A second Westminster parliamentary committee has called for significant changes to the UK Government's Draft Investigatory Powers Bill, in a report published today.
The joint committee of both Houses of Parliament that was scrutininsing the bill concludes that the Government was right to propose the measure, but that it will need significant amendments and further work if it is to live up to the Government’s aspirations.
Earlier this week the Intelligence & Security Committee described the bill as a "missed opportunity" to provide a comprehensive legal framework, calling for greatly strengthened privacy protections among other improvements. (Click here for report.)
Today's report supports the intention behind the draft bill of bringing together the numerous provisions in statute governing intrusive powers which already exist into one clear piece of legislation. However the committee states that "important clarity" is lacking in a number of areas, and makes 86 detailed recommendations aimed at ensuring that the powers are workable, can be clearly understood by those affected by them and have proper safeguards.
The single biggest safeguard is the much greater involvement of judges in authorising warrants for intrusive capabilities, which the committee has welcomed.
Areas on which the committee wants the Government to provide greater clarity include:
- encryption, to ensure that the Government's approach is not designed to compromise security or require the creation of "backdoors";
- bulk powers: if these are to be included in the bill, a fuller justification for each should also be published alongside the bill;
- internet connection records, as to which the committee can see the desirability but has not been persuaded that enough work has been done to prove the case for them conclusively.
It also recommends the establishment of a joint committee of the two Houses to review the operation of the powers in the bill five years after its enacted.
Committee chairman Lord Murphy of Torfaen commented: “There is much to be commended in the draft bill, but the Home Office has a significant amount of further work to do before Parliament can be confident that the provisions have been fully thought through. In some important cases, such as the proposal for communications service providers to create and store users’ internet connection records, the committee saw the potential value of the proposal but also that the cost and other practical implications are still being worked out. In a number of areas the definitions used in the bill will be important, and we have asked the Home Office to do more to address these.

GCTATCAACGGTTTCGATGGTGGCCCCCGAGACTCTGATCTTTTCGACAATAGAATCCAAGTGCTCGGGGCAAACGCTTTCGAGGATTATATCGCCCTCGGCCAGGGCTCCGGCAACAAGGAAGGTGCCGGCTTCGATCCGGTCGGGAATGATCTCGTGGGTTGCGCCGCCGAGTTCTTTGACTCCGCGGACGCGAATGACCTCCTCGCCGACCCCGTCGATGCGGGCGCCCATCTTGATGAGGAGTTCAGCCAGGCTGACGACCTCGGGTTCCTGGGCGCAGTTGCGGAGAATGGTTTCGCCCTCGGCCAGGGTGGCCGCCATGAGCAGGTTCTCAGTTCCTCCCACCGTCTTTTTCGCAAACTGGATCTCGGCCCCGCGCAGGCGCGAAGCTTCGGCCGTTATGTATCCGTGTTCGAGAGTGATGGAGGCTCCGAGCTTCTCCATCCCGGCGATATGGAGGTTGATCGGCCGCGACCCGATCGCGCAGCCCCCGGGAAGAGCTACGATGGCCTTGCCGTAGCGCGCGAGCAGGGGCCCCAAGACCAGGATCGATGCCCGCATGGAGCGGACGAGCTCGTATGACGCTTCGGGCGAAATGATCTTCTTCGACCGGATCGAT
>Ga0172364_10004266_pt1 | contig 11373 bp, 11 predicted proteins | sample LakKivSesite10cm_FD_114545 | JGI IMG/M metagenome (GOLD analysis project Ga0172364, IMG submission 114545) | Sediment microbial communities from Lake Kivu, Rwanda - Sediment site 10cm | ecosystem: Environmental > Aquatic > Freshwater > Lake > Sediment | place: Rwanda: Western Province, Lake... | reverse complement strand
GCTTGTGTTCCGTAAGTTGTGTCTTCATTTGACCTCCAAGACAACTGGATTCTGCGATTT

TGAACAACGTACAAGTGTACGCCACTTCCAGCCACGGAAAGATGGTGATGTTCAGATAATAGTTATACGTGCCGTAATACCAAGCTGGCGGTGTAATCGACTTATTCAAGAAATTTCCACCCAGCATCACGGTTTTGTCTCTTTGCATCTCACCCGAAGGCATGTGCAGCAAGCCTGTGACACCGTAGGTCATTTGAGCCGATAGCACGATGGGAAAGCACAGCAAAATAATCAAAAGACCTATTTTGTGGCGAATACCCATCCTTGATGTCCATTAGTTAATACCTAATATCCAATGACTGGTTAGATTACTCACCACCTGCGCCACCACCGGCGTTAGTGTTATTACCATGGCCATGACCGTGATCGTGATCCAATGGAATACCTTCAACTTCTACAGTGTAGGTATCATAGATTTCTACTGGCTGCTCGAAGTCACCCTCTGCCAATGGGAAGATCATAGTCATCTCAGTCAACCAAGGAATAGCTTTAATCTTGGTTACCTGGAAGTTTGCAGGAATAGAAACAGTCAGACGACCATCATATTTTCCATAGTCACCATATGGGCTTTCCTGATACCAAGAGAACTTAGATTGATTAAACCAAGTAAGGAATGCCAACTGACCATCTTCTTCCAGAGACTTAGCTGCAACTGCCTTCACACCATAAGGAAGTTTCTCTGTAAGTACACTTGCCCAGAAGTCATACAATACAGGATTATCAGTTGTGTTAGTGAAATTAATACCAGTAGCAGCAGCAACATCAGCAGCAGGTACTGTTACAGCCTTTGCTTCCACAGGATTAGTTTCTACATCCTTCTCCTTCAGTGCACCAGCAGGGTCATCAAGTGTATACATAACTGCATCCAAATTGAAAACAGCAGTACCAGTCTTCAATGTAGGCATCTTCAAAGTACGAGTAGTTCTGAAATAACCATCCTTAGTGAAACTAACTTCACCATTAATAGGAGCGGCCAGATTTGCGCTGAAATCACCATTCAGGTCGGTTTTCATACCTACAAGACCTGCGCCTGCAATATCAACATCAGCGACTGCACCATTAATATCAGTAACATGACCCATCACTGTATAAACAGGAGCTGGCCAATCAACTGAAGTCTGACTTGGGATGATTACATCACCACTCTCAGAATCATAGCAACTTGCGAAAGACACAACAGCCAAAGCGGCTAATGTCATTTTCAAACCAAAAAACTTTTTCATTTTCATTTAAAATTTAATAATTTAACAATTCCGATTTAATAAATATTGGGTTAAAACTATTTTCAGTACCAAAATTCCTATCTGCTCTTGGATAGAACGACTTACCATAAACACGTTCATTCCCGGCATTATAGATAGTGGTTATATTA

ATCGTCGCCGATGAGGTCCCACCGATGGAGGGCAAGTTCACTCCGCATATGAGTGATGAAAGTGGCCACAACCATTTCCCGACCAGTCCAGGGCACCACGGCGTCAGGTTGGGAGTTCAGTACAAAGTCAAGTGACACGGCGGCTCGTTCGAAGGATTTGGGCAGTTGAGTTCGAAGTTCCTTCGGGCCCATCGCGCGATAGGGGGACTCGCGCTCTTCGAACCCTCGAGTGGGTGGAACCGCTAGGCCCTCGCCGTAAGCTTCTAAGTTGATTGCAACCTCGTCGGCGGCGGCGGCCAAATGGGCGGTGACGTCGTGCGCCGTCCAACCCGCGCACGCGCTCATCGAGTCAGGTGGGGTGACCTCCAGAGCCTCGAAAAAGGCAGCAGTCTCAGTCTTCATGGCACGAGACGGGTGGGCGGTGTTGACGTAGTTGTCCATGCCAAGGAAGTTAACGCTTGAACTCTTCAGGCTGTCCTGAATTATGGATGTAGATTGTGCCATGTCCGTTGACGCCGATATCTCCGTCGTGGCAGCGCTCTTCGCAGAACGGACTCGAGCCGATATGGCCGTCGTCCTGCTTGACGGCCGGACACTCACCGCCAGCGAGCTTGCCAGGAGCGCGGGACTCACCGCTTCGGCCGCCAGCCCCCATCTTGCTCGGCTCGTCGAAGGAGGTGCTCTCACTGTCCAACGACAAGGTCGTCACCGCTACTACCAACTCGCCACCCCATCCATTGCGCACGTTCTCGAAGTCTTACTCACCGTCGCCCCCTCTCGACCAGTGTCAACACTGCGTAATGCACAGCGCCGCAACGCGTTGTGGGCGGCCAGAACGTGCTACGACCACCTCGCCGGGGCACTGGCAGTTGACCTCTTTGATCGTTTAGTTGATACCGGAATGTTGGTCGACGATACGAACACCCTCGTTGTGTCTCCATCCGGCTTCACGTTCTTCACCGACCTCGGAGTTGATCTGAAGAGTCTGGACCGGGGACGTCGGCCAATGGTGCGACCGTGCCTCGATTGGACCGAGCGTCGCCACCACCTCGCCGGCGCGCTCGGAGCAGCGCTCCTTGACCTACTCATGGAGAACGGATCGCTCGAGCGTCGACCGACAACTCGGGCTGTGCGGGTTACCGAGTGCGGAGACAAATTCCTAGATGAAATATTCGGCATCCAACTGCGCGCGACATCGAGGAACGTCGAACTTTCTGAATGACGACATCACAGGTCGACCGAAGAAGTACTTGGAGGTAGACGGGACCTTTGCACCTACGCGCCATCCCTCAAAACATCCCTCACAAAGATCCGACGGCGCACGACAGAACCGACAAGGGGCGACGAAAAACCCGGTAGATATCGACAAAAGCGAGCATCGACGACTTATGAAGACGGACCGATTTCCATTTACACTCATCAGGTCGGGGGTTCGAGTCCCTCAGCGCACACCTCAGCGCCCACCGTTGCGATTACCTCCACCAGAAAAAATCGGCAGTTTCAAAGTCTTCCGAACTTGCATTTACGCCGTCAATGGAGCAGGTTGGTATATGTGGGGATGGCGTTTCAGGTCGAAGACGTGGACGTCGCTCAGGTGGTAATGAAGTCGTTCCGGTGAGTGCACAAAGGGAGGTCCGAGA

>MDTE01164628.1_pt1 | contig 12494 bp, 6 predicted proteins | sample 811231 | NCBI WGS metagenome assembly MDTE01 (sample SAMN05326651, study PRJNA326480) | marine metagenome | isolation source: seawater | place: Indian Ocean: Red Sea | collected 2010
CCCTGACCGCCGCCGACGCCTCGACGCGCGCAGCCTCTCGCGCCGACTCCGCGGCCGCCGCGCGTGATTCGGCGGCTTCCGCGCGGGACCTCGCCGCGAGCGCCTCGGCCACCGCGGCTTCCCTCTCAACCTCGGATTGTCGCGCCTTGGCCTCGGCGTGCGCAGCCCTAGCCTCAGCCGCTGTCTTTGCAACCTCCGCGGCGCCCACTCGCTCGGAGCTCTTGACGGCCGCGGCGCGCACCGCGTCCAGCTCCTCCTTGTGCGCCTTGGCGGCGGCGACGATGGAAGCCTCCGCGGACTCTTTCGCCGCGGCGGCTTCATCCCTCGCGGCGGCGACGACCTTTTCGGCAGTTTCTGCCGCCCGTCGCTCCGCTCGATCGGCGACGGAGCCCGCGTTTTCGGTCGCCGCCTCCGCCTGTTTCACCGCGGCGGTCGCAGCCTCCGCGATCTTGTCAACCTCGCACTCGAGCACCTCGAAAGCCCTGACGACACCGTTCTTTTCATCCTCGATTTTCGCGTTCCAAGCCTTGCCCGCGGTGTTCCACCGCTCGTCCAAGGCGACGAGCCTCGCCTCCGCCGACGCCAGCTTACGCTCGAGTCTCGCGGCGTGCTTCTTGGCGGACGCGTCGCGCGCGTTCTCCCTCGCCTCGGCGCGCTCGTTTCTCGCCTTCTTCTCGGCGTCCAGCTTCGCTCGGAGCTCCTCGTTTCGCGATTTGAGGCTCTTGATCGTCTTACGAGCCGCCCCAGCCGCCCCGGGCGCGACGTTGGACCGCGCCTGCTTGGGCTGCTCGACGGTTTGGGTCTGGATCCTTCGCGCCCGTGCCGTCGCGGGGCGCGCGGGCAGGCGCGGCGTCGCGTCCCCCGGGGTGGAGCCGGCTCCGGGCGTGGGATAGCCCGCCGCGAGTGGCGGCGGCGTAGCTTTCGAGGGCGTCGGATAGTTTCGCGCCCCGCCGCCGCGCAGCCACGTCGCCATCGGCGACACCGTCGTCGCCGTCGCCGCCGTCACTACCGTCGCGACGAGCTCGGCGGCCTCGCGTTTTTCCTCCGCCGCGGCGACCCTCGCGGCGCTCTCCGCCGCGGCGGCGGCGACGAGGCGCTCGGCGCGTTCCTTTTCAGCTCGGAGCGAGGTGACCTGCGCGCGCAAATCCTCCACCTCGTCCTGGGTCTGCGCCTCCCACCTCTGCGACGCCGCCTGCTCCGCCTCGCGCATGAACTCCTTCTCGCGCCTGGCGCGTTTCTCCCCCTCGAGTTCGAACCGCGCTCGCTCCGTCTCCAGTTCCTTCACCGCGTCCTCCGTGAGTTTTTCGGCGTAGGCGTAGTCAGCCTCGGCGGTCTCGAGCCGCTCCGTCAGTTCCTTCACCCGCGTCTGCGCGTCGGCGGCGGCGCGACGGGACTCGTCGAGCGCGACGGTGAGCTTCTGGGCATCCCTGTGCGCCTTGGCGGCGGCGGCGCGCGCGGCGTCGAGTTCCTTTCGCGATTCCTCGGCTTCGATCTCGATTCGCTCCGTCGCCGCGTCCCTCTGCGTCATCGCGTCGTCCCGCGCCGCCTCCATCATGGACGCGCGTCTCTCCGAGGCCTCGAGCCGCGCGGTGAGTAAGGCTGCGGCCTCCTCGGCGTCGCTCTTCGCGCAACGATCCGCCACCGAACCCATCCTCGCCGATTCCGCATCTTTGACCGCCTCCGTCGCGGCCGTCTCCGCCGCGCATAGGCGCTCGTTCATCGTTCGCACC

“The creation of a new judicial oversight body and the much greater involvement of judges in the authorisation of warrants allowing for intrusive activities are both to be welcomed. We make a series of recommendations which aim to ensure that the new system will deliver the increased independence and oversight which has been promised."
He added: “Much of the important detail about the way the new legislation will work is to be contained in a set of codes of practice. We echo the calls of other parliamentary committees that these should be published alongside the bill."
Jim Killock, executive director of the Open Rights Group, commented: "This is the third report that criticises the Investigatory Powers Bill, showing a troubling lack of clarity and evidence for the powers that are being demanded. Theresa May can no longer claim that this is a 'clear and comprehensible' piece of legislation.
"The Home Office needs to address the recommendations of all three reports and undertake a major re-write of the bill before it is laid before Parliament."
The Law Society of Scotland welcomed a recommendation in the report that legal professional privilege should be recognised and protected in the bill. President Christine McLintock said: “Ensuring our security as a nation and as individuals is vital; however legal professional privilege is key to the rule of law and is essential to the administration of justice. It ensures that a lawyer and client can exchange information without fear of it becoming known to a third party, without the clear permission of the client – unless of course the communications have any criminal purpose in which case the protection does not apply under existing powers.
“In our response to the Joint Select Committee call for written evidence recently, we emphasised our view that legal professional privilege should be expressly protected within proposed legislation rather than through a code of practice, as had been included in the draft bill in an attempt to mitigate against any possible abuse of the powers where ‘sensitive professions’, including lawyers, are concerned.
“All other legislation which relates to investigatory powers expressly provides for legal professional privilege and we fully support the joint committee’s view that it should be included in the face of the bill."